So, without a doubt, this is Wright’s most confidently directed mainstream film (although it does heavily pay tribute to the classic giallo slashers of the Sixties and Seventies once we get to the final act), but the screenplay leaves a little something to be desired.

SPOILERS FROM THIS POINT ON

As mentioned earlier, the mental health angle isn’t really handled with grace as the distinction between hallucination and ghosts isn’t really established overall – the ghosts seem real in the finale, but up until that point, there’s little to prioritize reality over fantasy, instead making it seem that Eloise may very well be losing her mind and following her mother on her road to breakdown and suicide. Similarly, the script can’t seem to make up its mind whether it wants to go full #MeToo with predatory men commenting and leering in every scene, or, in the finale tease the idea that maybe Johns paying for prostitutes aren’t all bad, before finally settling in on the casual acceptance that yeah, Johns paying for prostitutes deserve to be violently murdered.

Overall, once the dust settles, the film comes down hard on the side of “sex workers are victims” and “sex work can drive one to extreme violence.” It’s in keeping with the tone and themes of classic giallo but rings a bit hollow to a contemporary audience. This isn’t to say that the Johns in the film aren’t horrible, but that’s the way Wright has chosen to portray them. You can’t have a good horror film without horrible people taking advantage of “innocent” people. The question of Sandie’s innocence isn’t ever questioned, even when we discover, in the climax, that she is the actual villain of the piece.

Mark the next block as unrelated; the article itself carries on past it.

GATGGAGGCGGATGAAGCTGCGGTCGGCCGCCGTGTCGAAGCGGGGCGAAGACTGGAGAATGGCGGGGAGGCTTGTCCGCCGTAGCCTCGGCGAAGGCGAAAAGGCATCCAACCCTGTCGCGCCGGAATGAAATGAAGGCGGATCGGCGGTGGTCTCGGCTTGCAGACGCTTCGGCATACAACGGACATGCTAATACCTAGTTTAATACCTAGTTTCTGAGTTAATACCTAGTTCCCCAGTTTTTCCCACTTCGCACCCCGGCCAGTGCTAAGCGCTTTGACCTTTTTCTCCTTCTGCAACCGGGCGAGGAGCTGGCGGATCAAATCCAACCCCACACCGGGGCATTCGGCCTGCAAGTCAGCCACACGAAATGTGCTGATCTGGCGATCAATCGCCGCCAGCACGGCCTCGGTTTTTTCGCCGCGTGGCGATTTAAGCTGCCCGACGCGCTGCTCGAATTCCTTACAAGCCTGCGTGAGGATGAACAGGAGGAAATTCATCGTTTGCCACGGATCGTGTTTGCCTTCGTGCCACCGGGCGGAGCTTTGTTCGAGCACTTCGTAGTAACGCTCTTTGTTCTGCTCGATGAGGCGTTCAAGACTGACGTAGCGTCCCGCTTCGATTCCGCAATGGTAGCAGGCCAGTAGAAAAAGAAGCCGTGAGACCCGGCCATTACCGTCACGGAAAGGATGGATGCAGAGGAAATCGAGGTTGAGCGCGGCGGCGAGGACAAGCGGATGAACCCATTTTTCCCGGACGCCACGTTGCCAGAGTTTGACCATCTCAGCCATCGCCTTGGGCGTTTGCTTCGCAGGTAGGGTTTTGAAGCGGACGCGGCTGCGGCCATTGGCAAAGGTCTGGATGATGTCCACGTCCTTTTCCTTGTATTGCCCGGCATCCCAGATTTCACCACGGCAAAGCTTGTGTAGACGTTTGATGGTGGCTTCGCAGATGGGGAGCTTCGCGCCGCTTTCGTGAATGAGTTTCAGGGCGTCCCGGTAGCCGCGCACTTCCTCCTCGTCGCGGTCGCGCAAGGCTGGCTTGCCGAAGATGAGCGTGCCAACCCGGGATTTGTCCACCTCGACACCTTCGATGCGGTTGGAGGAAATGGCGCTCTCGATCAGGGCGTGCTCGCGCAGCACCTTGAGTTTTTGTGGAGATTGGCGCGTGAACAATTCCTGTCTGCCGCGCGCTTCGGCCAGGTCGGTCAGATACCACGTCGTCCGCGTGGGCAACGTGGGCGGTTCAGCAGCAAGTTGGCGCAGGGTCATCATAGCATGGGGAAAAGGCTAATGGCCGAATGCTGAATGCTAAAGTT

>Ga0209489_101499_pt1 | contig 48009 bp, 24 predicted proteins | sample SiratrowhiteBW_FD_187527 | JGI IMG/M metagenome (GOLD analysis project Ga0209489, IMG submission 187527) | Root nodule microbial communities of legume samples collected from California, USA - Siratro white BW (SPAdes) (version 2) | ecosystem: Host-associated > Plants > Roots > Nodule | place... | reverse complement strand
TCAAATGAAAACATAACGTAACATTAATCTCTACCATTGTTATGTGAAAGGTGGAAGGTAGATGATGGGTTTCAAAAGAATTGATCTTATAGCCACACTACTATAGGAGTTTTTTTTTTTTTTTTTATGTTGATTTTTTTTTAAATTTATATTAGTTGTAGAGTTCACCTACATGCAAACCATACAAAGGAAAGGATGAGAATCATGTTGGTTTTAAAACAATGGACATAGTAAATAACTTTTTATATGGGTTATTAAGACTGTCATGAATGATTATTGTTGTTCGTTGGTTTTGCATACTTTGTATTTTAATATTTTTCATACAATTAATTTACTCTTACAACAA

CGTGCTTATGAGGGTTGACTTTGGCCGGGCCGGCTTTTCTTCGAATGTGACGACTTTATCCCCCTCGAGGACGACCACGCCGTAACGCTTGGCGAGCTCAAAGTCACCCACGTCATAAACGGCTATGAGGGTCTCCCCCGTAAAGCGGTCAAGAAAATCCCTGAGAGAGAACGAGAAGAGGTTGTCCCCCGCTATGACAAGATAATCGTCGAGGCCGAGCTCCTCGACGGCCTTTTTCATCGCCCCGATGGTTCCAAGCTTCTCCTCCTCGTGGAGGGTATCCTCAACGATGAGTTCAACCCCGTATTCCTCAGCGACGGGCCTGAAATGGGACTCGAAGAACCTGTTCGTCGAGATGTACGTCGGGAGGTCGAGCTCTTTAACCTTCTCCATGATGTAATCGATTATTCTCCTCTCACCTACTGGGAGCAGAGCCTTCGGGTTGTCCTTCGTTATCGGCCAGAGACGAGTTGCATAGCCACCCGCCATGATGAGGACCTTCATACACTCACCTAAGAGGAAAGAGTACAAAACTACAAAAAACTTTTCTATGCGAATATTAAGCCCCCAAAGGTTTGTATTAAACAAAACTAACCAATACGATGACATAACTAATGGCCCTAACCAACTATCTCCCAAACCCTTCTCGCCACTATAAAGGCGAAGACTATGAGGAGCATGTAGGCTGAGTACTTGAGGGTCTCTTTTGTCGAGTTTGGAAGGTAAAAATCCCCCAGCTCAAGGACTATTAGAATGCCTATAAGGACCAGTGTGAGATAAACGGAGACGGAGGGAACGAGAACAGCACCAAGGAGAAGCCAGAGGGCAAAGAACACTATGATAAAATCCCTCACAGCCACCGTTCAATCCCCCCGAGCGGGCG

Sort of.

It’s all very awkward.

The ghost of dead, faceless Johns who have been tormenting Eloise and making her doubt her sanity, are begging for help. Their souls are not at peace because they were murdered by Sandie and buried in the walls and floorboards of the apartment building run by Ms. Collins – who is actually Sandie!!

This becomes problematic because Eloise’s visions of the Sixties showed her the bloody, brutal nightmarish scene where Jack murdered Sandie, when in reality, Jack is the “victim” in the scene. It undermines everything that we’ve seen so far, if the visions aren’t actually visions of the past, but are some sort of combination vision/hallucination. They can’t be strict hallucinations or dreams because she’s seeing actual events.